Letters for Oct. 15, 2015

• Leave some things as they are • Raising consciousness good for the island

Leave some things as they are

Give me a break. “A new look at an old holiday” is the heading of an article on the front page of The Garden Island dated Monday, Oct. 12. The subject reads, “9 cities rename Columbus Day as Indigenous Peoples Day.”

Thank goodness no city in the state of Hawaii has done this. The indigenous people of the United States didn’t discover America in 1492. They were already here and many welcomed Christopher Columbus when he arrived on the shores of the Americas. Why is it that some people simply can’t leave old traditions alone and celebrate what has been a recognized holiday honoring a great discoverer since 1934?

As if that wasn’t enough, on page A6 some little known group founded by Mikey Weinstein, who call themselves the “Military Religious Freedom Foundation,” want the sign at Marine Corps Base Hawaii that reads, “God bless the military, their families and the civilians who work with them” taken down. It seems that 72 Marines on the base find it offensive.

Well, Marines, just look the other way or enter by another gate in order to smooth your ruffled feathers because millions of Marines, military personnel and their families and we civilians will not allow you to tell us what we can or cannot say on our signs.

And get this people. It’s not a holiday tree, it’s a Christmas tree and the cards we send out are Christmas cards, not holiday cards. We greet each other with a cheery, “Merry Christmas” and delight in singing Christmas carols and going to Christmas parties. Why this country has allowed so many people to cave in to these radicals who want to change the very format of our way of doing things is beyond me. I say let these people have their own holiday celebrations but don’t lump all of ours into one homogenous, meaningless event.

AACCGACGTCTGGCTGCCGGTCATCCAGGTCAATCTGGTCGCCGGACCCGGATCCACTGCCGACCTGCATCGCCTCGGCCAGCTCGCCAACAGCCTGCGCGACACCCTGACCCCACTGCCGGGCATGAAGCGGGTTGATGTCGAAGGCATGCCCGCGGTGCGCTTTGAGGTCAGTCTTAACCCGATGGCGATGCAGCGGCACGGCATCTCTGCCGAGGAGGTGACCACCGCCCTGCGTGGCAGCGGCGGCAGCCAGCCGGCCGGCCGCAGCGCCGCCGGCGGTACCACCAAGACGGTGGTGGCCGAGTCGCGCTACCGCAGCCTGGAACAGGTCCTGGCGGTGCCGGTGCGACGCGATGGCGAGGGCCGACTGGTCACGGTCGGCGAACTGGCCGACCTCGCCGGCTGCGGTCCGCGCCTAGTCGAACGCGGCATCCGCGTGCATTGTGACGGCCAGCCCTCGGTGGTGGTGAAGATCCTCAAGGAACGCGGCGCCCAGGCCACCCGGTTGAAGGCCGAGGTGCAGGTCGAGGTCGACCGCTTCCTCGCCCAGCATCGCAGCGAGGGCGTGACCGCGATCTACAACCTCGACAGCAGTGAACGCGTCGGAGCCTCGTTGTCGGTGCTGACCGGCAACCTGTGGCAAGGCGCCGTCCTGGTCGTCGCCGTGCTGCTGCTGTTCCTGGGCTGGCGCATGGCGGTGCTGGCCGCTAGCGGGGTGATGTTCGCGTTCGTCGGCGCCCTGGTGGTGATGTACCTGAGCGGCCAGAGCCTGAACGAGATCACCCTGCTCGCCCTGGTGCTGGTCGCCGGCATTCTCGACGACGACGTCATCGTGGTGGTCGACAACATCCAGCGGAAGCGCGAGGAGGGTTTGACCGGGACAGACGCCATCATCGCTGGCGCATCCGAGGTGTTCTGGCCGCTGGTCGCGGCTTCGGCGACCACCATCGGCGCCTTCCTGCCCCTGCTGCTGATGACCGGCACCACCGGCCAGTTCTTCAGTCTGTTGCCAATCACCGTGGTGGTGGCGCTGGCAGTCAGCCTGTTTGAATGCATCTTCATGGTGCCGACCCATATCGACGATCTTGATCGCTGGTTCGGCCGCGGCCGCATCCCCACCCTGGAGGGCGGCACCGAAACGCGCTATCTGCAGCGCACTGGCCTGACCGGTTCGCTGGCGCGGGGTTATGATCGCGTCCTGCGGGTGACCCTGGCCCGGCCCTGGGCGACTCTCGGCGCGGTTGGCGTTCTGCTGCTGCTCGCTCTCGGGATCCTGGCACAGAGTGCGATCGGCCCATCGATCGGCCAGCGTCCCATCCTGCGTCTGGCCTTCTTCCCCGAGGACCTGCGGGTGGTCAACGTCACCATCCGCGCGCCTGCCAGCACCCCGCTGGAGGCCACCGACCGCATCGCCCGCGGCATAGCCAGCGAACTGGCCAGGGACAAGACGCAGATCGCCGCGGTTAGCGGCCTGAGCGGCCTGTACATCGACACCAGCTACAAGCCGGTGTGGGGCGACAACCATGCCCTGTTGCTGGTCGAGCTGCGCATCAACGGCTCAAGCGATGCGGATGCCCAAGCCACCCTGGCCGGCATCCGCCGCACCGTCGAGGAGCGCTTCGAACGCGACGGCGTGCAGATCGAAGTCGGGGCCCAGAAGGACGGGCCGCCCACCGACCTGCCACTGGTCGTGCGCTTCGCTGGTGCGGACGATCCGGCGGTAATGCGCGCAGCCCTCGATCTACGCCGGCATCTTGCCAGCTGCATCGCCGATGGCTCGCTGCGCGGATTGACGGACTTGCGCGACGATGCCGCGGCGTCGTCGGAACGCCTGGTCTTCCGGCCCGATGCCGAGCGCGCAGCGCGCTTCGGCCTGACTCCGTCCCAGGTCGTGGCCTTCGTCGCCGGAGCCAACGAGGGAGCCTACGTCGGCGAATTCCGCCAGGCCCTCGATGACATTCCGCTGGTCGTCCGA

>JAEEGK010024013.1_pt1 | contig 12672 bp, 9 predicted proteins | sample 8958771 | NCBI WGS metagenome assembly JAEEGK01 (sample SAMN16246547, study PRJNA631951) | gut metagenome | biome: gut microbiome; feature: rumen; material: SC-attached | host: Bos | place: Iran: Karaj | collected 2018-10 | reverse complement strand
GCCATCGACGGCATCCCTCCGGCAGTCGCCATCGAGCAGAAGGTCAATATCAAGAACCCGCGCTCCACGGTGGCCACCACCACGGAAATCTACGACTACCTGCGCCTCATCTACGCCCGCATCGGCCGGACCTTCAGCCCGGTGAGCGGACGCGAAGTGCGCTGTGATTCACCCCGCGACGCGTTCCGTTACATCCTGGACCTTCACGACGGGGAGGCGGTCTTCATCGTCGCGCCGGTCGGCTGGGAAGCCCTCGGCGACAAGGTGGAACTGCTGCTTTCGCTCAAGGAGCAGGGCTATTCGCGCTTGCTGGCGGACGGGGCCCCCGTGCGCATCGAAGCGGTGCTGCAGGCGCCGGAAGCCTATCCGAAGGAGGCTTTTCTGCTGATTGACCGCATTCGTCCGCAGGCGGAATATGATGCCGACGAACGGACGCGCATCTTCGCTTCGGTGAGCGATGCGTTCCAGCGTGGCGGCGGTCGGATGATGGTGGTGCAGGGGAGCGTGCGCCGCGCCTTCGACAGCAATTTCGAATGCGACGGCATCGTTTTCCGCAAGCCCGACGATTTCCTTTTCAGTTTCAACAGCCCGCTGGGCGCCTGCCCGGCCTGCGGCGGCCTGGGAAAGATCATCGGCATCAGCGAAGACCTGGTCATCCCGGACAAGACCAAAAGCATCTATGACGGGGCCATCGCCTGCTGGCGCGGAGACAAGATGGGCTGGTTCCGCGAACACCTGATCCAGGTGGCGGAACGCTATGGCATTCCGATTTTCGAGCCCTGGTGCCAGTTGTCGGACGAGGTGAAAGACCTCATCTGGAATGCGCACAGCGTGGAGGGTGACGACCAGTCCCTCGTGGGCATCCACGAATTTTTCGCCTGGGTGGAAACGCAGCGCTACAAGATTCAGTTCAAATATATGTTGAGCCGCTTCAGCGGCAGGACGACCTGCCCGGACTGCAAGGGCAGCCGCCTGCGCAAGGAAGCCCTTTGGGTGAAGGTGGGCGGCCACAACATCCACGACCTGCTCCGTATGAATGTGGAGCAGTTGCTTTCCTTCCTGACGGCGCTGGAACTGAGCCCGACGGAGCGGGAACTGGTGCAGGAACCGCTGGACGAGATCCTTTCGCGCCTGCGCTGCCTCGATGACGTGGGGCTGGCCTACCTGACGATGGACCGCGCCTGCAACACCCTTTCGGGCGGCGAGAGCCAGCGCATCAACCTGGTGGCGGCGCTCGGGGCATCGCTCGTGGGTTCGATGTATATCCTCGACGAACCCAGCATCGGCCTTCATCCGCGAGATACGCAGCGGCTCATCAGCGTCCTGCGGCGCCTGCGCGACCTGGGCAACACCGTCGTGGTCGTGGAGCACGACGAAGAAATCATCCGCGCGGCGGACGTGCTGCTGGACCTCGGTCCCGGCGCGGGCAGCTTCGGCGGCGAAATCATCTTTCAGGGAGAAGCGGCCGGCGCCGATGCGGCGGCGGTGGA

A very early “Merry Christmas to all and to all a good night.”

Gini Stoddard, The Regency At Puakea, Lihue

Raising consciousness good for the island

Thank you Garden Island for your human interest stories that touch the heart. It taps into an energy that says, “There is a better way to live and respond to life than “power and control.” I was moved by your interview with Brett from the homeless camp between Walmart and Wilcox.

Brett, displayed a higher consciousness than did the corporation who told them to move in deference to another land project. A greater legacy plus a contribution to the issue of homelessness for this corporation could have been to hire Brett to build a model transition camp for homeless persons and provide latrines, showers and a shelter. Other homeless persons could be hired to help develop and build this model. Social services offered, lives and self-worth can be restored. Brett would insure the honoring of nature in the process.

We are not powerless. Let us hold a vision of shelter, food and worth of all humanity as a priority over a profit, power and control society which supports war and conflict. Changing our consciousness as we emerge out of 5,000 years of patriarchy involves letting go our “belief in separation” from one another, from source and from Mother Earth who is losing her patience with our pollution and disrespect of her resources.

A great master has said that “all the misery on planet Earth is caused by the belief in separation.” Shifting out of this belief requires living with a forgiving and inclusive heart, listening to the voice for love (Source) for direction rather than the voice of fear in our heads. This master also said in the “Introduction to A Course in Miracles” that “a universal theology (religion) is impossible, but a universal experience is not only possible but necessary.” That universal experience is connecting from the heart and accepting another as “ I am.” We are all different expressions of the one prime creator — unconditional love. Undesirable expressions can change with the recognition of our core “I am” identity.

Thank you, TGI, for any contribution you make toward a vision from the heart.

Petra Rose Sundheim, Lihue

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